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(I assume by "sends a smart contract to some address", you mean "calls a contract at some address") Suppose two accounts, A and B, both have 10 ether in them. If someone calls a function in a smart contract according to the rules of Ethereum that, say, moves 1 ether from account A to account B, then everyone who follows the Ethereum rules will agree that account A now has 9 ether and account B has 11. If someone were to ignore the function call making the transfer, they would still think that account A has 10 ether and account B has 10.

This is fundamentally no different from the owner of account A simply modifying their Ethereum client to credit account A with a million ether out of thin air. The result is that account A has a different subjective reality than everyone else.

Why does this matter? Imagine if I, alone, believed that Canadian dollars (CAD) were on par with US dollars (USD) and I went to a US restaurant and paid with CAD at par value. The result, as you'd expect, is that the restaurant wouldn't accept my payment. The result would be very different if the restaurant also believed USD=CAD. Then they'd accept my payment, but no one else would accept our CAD on par. So this is a strong disincentive for the restaurant to believe that USD=CAD -- that nobody other than me would have that belief. They are strongly motivated to go with whatever the majority of people believe because that, all else equal, gives them the most utility for their CAD and USD. For any bounded rational thinker, this is also true. Thus, you would expect everyone to converge on one unified belief in the value of USD and CAD out of selfish reasons. See also this question for why a particular value for CAD and USD can be converged upon.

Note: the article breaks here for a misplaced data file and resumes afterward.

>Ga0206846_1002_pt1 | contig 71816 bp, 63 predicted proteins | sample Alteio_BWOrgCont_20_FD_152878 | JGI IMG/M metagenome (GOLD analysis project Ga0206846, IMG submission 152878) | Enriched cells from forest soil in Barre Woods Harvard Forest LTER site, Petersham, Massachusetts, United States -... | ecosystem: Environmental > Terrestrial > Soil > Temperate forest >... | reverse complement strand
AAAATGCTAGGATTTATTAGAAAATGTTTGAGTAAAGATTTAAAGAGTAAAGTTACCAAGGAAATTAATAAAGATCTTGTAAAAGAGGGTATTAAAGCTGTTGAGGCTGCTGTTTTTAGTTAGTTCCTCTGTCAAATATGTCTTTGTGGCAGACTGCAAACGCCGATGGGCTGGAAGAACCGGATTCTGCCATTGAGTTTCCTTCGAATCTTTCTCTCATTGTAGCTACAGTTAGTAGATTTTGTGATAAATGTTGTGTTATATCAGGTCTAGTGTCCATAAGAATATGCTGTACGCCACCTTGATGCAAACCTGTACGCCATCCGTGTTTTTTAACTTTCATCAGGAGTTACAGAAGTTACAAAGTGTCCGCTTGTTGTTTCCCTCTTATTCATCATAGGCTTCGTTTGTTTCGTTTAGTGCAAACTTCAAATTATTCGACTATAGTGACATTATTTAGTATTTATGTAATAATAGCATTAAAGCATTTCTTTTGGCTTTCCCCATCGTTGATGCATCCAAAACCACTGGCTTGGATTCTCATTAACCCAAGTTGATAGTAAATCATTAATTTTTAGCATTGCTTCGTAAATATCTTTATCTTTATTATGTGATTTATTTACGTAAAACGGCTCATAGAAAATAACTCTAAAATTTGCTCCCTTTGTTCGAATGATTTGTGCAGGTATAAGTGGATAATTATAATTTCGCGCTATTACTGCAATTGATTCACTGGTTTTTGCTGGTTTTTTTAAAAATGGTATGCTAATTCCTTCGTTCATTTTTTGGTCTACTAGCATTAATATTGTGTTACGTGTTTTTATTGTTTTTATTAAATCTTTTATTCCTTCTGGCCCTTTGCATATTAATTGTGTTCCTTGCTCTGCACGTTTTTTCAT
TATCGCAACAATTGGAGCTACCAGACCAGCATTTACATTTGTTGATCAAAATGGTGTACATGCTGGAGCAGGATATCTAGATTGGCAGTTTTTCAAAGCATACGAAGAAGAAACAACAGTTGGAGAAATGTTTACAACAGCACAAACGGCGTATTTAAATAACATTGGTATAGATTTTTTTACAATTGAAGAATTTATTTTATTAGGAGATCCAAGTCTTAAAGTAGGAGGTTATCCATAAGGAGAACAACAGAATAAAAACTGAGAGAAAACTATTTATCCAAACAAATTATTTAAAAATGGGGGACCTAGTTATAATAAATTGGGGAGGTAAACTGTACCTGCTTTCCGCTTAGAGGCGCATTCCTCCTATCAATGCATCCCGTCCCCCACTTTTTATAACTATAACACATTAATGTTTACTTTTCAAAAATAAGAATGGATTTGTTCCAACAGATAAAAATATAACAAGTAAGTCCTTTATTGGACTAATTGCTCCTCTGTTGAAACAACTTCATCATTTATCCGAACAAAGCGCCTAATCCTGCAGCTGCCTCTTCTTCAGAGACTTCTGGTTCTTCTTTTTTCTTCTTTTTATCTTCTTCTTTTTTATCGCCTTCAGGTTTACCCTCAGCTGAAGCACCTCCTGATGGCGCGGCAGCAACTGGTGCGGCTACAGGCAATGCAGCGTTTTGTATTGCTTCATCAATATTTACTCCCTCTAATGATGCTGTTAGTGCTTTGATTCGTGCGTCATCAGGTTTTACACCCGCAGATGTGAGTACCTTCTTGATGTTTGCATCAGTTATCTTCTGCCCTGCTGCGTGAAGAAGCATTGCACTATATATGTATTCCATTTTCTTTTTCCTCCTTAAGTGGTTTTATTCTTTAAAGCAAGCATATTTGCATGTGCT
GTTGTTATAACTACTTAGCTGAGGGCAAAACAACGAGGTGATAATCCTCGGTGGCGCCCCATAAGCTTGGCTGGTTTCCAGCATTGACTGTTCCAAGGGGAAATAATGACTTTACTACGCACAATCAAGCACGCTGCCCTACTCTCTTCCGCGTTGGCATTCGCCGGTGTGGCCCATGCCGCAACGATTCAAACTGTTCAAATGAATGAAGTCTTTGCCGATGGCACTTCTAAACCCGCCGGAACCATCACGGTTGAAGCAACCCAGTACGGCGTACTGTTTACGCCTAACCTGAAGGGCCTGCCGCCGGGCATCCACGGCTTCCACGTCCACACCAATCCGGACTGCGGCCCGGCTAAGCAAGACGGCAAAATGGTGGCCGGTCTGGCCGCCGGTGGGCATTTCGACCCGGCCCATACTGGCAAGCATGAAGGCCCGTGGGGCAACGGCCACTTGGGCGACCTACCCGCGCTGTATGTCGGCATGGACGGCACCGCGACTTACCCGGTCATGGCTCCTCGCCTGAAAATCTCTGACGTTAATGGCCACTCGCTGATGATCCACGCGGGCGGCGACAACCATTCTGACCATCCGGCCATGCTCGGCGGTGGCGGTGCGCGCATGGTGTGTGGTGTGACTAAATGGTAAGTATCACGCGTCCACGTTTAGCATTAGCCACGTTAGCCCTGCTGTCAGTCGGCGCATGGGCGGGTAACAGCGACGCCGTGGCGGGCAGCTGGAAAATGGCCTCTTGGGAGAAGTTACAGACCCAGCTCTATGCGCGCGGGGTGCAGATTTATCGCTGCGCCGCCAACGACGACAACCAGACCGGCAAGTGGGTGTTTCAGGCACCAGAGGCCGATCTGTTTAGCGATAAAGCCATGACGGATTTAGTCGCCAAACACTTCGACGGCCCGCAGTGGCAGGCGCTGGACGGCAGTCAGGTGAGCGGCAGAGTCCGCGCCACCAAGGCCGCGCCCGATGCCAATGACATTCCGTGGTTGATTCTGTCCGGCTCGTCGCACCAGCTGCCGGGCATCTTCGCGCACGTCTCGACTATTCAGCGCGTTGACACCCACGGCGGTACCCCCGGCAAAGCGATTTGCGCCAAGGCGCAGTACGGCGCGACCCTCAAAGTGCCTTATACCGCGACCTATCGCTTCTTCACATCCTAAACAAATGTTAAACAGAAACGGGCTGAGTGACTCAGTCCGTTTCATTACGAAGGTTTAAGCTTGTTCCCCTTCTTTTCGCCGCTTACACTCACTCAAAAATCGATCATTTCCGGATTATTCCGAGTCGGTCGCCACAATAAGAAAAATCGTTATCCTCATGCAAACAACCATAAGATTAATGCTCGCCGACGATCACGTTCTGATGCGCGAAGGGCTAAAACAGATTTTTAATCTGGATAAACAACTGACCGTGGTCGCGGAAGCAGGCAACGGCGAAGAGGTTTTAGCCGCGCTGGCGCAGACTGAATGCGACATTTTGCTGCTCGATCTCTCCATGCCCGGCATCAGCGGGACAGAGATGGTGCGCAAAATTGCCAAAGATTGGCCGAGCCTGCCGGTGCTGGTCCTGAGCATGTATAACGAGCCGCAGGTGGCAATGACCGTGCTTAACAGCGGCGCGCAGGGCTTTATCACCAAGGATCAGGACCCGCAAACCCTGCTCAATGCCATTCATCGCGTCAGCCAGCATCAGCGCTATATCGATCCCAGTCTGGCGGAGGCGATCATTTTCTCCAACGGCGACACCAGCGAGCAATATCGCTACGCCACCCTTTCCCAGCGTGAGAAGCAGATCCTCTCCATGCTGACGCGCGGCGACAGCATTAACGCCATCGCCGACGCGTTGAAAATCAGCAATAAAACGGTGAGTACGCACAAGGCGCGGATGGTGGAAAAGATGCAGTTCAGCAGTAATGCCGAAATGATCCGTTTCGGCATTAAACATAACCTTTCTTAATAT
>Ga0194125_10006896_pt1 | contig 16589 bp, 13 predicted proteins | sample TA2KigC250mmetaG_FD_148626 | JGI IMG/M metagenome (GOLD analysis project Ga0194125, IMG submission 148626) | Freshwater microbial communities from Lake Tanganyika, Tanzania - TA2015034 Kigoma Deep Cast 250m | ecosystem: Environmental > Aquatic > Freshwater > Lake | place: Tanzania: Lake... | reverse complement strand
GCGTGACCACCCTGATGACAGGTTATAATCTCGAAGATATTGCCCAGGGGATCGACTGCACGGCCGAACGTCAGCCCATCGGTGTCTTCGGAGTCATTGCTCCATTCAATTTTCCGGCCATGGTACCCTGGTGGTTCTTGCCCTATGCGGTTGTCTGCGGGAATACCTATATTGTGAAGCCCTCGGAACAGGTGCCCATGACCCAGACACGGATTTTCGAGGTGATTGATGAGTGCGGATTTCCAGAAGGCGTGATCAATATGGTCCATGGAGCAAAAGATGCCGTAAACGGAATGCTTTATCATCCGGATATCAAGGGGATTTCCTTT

• So if account B ignores the function call, how does account A get notified that the function was not called? And how does the rest of the blockchain know that the function was not called by account B and that the funds were never transferred? – Kevin K. Aug 31 '17 at 14:29
  • It's not an account that can decide to change the record of balance, it's the Ethereum nodes. In the above, I assume that the owner of each account runs their own node. Imagine that every node is a bookkeeper. I can yell out "transfer 1 ether from account A (which I control) to account B if account A has more than 3 ethers." That is a function call being broadcast to the network. And, because I, in this example, control account A, I have authorization to do this transfer. – lungj Aug 31 '17 at 14:39
  • Sure, one bookkeeper could choose to ignore the fact that I yelled it out, but now that bookkeeper's books are wrong (when viewed from the perspective of everyone else). If I yelled out "add a million ether to account A", that is not permitted by the rules of Ethereum and only a corrupt bookkeeper (such as one that I control) would record that transaction. But if I tried to spend any of that (assuming I didn't already legitimately have a million ether), other bookkeepers would say, "hey, wait up! you can't do that!" And anyone asking their bookkeepers if they received payment would hear "no". – lungj Aug 31 '17 at 14:42